Negotiations continue on sewer contract

August 29, 1997


Staff Writer, Martinsburg

MARTINSBURG, W.Va. - The Berkeley County Public Service Sewer District Board and an engineering firm Thursday night agreed to continue negotiations on a contract for designing a $77 million sewer project for the southern part of the county.

The first phase of that project, scheduled to begin next year, will extend service from the Corning plant south along U.S. 11 to Inwood and put four schools on the system. One of those is the new Musselman High School, scheduled to open next fall.

At one point Thursday, the board and Pentree Inc., a Princeton, W.Va., engineering firm, appeared at an impasse. They reached the agreement to continue negotiations after an executive session at the board's meeting Thursday night.


According to Walt Sebert, the sewer district's general manager, the two sides will extend the talks through next week and will begin negotiating again this morning. "It was a very professional, very amicable meeting," he said.

Thursday afternoon, however, the two sides had met with the county commission to discuss the issue. Two weeks ago, the board had issued a notice of termination to Pentree that could have taken effect today.

"The only thing I want to know is if southern Berkeley's sewer system is on track," said Del. Larry Faircloth, R-Berkeley, who attended the commission meeting with Sen. Harry Dugan, R-Berkeley, Board Chairman Bob Grove assured them the project was going forward.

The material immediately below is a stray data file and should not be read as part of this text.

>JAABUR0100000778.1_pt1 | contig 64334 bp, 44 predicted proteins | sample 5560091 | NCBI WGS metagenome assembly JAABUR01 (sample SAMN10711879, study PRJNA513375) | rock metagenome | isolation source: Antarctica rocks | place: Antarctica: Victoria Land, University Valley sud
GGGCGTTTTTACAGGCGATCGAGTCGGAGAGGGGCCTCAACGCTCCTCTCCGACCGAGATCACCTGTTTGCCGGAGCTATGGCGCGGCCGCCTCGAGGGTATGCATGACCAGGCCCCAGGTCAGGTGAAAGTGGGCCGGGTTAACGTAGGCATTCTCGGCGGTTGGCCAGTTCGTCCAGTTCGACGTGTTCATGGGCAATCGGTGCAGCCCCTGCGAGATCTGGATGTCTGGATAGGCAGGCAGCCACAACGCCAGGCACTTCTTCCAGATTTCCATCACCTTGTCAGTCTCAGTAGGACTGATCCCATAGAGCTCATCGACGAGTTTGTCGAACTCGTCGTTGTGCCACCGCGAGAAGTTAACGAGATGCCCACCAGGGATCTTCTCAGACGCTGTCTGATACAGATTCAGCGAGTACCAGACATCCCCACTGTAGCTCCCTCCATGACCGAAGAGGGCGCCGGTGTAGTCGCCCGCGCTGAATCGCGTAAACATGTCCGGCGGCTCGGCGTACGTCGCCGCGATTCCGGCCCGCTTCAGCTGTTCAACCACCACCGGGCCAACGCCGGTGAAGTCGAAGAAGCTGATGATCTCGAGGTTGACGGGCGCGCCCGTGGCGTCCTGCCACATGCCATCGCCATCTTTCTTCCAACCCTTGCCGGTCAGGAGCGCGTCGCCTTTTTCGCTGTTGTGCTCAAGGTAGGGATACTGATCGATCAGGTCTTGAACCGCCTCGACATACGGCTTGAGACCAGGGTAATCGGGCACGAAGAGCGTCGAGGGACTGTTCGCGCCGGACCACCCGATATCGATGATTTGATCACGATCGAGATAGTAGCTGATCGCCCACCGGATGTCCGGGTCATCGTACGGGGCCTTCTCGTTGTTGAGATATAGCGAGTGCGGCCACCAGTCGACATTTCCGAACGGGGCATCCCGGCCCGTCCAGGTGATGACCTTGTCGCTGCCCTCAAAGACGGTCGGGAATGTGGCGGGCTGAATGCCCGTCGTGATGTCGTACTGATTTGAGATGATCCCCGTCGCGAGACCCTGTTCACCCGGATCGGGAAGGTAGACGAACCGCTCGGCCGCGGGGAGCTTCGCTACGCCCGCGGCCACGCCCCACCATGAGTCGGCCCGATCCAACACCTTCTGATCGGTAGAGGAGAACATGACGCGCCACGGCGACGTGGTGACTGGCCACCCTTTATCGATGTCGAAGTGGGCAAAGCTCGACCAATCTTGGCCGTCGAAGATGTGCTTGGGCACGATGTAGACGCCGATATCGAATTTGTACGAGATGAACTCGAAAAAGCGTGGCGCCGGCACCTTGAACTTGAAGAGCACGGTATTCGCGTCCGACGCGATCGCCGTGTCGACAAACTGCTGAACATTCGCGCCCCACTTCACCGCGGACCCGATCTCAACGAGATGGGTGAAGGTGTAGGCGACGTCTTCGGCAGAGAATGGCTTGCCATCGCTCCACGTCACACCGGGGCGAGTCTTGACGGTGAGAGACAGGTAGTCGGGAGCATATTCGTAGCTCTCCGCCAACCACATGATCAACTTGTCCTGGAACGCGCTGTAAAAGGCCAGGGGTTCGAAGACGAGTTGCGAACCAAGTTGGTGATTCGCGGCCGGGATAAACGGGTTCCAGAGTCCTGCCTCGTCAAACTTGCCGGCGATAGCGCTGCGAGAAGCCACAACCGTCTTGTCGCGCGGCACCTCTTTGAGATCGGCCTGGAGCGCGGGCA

Pentree did the facilities plan for the sewer system, but the disagreement centered on the contract for design engineering of the project. "There is a written contract signed by both parties, but there is no price agreement," board attorney William Rohr-baugh told the commission.

The board and Pentree have been negotiating for several months over the price, board member Mary Collins told the commission. She claimed Pentree would not budge on its price.

Pentree attorney Richard L. Douglas said the company was willing to sit down and negotiate in good faith. "Instead, we get letters that say `as of this date, you're finished. You're through.'" Douglas said.

He said Pentree had never threatened a lawsuit over the matter and was willing to submit it to a mediator appointed by the circuit court or the commission.

Commission President Jim Smith said it was the board's responsibility to negotiate the contract and the commission did not wish to intervene. If the project was threatened by the dispute, however, he did not rule out the commission getting involved.

"The powers that be in Charleston change and they change their minds," warned Commissioner Robert L. Burk-hart. He said delays could jeopardize funding.

After meeting with the commission, the board and Pentree picked up the issue again Thursday night in an executive session that, according to the board's agenda, included discussion of performance concerns over Pentree, as well as the price.

The first phase of the sewer project will cost approximately $30 million, according to Sebert. He said the district has a $22 million commitment from the state as long as the bond issue is closed by June 1999.

Sebert said the sewer district and school system have been examining options for on-site wastewater treatment at the new Musselman High until the school is connected to the system.

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